By virtue of Article 21-A of the Constitution of India, elementary education is a fundamental right. Thus, it is the duty of the State to provide free and compulsory elementary education. Education is not bookish knowledge alone. It is an inclusive concept, the object being all round development of children. It encompasses moral as well as mental development. Thus, a child is entitled to an atmosphere conducive to all round development. Necessarily, stimuli which impair such development have to be kept out. It is the duty of a school to ensure that children are not subjected to negative inputs which have the effect of inducing a feeling of inferiority. It is for this specific reason that provisions of Sections 16 and 17 have been made incorporated in the 2009 Act. Classification of children into sections on the basis of their marks has the tendency of creating a feeling of inferiority amongst children securing less marks and, thus, the practice is a violation of the fundamental right of elementary education. Regarding the jurisdiction of the Commission, learned counsel for respondents No. 8 and 9 has argued that impugned order is without jurisdiction as –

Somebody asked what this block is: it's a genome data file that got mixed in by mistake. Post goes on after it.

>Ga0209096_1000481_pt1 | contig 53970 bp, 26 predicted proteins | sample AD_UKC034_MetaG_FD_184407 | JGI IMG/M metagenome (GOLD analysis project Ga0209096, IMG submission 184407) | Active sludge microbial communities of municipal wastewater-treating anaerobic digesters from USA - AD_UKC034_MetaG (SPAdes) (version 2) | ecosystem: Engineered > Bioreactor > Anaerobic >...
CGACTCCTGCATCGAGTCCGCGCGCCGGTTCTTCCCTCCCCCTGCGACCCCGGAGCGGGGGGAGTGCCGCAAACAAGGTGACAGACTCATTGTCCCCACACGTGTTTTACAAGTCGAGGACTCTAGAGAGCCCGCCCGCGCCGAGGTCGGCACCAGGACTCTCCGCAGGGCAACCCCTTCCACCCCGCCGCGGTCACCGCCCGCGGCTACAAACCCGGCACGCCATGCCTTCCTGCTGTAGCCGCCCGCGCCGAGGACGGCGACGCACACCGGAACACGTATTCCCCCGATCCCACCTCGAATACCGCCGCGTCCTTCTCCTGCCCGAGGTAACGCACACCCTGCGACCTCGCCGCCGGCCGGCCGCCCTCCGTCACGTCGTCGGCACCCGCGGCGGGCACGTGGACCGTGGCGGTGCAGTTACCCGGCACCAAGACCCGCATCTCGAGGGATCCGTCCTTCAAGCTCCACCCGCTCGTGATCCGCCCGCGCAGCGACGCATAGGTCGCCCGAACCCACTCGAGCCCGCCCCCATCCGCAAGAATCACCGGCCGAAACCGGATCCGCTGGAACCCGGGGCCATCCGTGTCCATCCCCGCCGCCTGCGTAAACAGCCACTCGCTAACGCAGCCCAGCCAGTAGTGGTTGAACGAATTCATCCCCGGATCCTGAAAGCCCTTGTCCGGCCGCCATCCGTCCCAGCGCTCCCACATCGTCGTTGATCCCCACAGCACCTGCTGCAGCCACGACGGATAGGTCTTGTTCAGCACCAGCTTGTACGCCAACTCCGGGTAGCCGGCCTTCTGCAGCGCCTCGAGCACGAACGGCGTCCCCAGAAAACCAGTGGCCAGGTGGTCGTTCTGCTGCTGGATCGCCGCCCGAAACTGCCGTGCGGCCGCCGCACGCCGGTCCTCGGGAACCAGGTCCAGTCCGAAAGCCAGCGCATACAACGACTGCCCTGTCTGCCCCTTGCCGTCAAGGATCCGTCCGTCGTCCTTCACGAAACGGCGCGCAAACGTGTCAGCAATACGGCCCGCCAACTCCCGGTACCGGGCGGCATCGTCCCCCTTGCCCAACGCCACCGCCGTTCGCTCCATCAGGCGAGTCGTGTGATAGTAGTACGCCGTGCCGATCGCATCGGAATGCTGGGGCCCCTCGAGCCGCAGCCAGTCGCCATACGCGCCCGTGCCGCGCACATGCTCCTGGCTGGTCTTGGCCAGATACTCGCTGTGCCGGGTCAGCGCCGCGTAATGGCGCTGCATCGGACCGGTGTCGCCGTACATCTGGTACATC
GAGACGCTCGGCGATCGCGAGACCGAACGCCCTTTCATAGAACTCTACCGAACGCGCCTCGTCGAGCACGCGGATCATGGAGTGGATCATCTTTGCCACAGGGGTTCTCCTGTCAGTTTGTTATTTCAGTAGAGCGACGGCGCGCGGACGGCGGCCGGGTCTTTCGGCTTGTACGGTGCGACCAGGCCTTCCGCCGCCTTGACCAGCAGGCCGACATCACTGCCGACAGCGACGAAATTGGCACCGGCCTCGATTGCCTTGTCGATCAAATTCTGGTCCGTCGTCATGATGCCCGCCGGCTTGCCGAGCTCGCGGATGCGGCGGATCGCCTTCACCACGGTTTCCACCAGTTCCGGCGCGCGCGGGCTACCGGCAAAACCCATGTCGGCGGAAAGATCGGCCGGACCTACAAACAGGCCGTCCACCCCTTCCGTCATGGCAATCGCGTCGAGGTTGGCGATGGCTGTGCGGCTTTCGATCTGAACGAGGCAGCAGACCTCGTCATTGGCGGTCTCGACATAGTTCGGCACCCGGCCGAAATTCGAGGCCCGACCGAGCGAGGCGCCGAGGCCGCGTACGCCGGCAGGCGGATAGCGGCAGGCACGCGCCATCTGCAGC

(a) It was passed by an improperly constituted commission and;

(b) the Commission can only make recommendations and cannot issue executive directions. The Commission has been created by virtue of the 2005 Act and this Act does not confer any power of review upon it. The 2009 Act under which the Commission exercises the duty of monitoring a child’s right to education also does

not vest in it the right to review its orders. Thus, the order dated 07.08.2019 could not have been modified, especially without notice or grant of opportunity of hearing to the petitioner. Thus, the order dated 09.09.2019 is held to be illegal and without jurisdiction.

Edited by Sree Ramya

Approved & Published – Sakshi Raje

Pratiksha Hinge
I am a law student pursuing B.L.S L.L.B from government law college Mumbai .I love reading books and writing legal articles. Law is something which is helpful to everyone and through law I want to help each and everyone and want to give my full contribution in making a better India.